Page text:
Hope you’re having an awesome day, Vance…!!!

    • I know, Lucas!! That’s the trouble with running. It is HARD on your body! My dad, being an orthopedist, knows full well what running does to your knees and quit running himself years ago. Quite frankly, that’s part of why I think I will never be an ultra-marathoner, etc. I’d still take a hard ride over a hard run any day, though I do enjoy both.

      Hope you’re well…

  2. Excellent job!! You must be so proud. It is no small feat to make that run, and you seemed to finish in pretty good shape. My late father was an ulta marathon runner — 80+ minimum miles. Nuts if you ask me, and you cleaned up all nice and shiny :) Have a lovely day.

    • Thank you, Benjamin. Yes, ultra-marathoners are nuts. Honestly, running is so hard on your joints that I don’t think I will ever become a very serious one. That’s why I like cycling — you create your own breeze and don’t put your body through all that pounding! Hope you’re having a lovely day, too!

    • Thanks, Jeff. But more than that, thanks for your continued friendship through this world of blogs. It means more than you know. Hope you’re having a wonderful day!

  3. I really loved this post. It was like a great photo essay and a glimpse into the whole experience of running a half marathon. I absolutely love the long exposure of the runners, great image! I like your comments on Mile 11, OW OW OW OW OW OW… Made me laugh out loud.

    • Aww, thank you, Jeremy! And thanks for stopping by! I’m glad the photo essay idea turned out. And I love that long-exposure shot, too! I stole that off of Nike’s facebook page. Also glad I made you laugh. I really *was* in pain… Every once in a while I can be funny!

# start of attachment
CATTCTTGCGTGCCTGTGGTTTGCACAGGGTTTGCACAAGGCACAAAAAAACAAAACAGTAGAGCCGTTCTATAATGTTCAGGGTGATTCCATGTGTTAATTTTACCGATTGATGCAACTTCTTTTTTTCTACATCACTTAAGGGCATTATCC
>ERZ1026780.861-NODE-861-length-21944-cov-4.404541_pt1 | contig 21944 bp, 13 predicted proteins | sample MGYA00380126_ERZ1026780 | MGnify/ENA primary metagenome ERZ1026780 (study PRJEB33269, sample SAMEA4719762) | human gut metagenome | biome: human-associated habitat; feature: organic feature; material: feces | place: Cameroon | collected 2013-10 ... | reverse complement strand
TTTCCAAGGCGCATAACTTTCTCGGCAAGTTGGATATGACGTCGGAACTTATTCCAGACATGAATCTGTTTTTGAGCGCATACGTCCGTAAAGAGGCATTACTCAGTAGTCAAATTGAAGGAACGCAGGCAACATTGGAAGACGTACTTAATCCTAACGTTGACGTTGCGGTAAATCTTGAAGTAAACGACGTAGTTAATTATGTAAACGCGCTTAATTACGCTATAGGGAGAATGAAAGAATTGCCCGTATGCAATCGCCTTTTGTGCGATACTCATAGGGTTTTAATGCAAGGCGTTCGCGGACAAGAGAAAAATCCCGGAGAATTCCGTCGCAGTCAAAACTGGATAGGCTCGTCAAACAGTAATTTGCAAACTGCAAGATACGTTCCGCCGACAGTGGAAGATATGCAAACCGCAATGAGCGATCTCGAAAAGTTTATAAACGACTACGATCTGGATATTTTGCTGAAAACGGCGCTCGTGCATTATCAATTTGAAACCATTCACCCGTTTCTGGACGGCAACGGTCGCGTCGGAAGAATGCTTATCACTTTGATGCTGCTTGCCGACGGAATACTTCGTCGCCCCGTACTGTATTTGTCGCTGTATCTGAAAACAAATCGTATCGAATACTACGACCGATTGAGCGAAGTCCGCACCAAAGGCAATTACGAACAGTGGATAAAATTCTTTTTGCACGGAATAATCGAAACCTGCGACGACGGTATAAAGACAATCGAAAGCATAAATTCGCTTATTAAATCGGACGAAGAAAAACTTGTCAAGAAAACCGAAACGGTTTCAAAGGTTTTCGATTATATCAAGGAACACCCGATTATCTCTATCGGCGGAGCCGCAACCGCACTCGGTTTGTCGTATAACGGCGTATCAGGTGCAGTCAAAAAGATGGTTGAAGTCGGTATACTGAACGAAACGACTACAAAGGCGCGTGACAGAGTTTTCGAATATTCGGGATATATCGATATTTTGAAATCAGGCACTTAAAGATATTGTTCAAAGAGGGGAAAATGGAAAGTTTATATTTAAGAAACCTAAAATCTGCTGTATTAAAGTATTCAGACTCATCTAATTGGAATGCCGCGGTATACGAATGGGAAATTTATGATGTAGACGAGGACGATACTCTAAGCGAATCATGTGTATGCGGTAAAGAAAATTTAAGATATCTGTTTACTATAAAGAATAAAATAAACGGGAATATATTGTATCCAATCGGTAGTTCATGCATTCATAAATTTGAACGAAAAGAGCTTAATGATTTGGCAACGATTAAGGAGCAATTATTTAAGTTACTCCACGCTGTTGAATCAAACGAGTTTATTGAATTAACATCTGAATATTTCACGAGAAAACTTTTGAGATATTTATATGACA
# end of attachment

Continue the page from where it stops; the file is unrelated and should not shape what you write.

• Thanks, Pat! My left knee was actually swollen for a week afterward, but it seems to be fine now. I’ve been out for a few shorter runs recently and been fine. I’ve gotten lots of rest and am loving that if finally feels like fall here!

  4. Jessica, I am very proud of you for completing this run. I wouldn’t be surprised if my sister, Jennifer McDunough, an avid runner who lives in S.F. was out there with you. I have Parkinson’s Disease, so running is out of the question… my legs turn to lead. But I have done a 5K walk. Anyway.. you keep on pushing past that pain, as I will!!

    • Ohhh, thank you so much. Your sister might very well have been there. There were a more than 30,000 women in the run… I think we must have woken the whole city of San Francisco!! Also, congrats on completing a 5K walk! Parkinson’s is no fun. I’m so sorry for your struggle but admire you for your courage and determination. Best wishes!!!

  5. ok. . .a bit more than a month until my own half marathon, and this was some good inspiration! good job, jessica; proud of you!

    • Thanks, Mario. I’m really glad I had my iPhone while running. Obviously I didn’t want to take a lot of time to shoot photos, but, actually, the blurry images turned out pretty well and even added to the feel of this post! Thanks again for your kind words.

      • I doubt I would have thought to bring a phone while I ran a marathon, except that I might have thought to bring a pair of ear phones, which you did. Sadly, those ear plugs never stay in my ears.

    • Aww, you’re so sweet. I’m really not amazing. Just stubborn. :D I exercise a lot, anyway, but, no, I’m really not a runner. That’s why I say I don’t think I could have finished this race without the momentum created by the women running around me!

  6. hehehe. i enjoyed this mile by mile recap. especially the “owww’s…” they make it all the more realistic.

    pushing through the pain is a fitting title. it reminds me so much of the Gospel! =D this is how God tell us to live our lives also..

    ” I do all this for the sake of the gospel, that I may share in its blessings.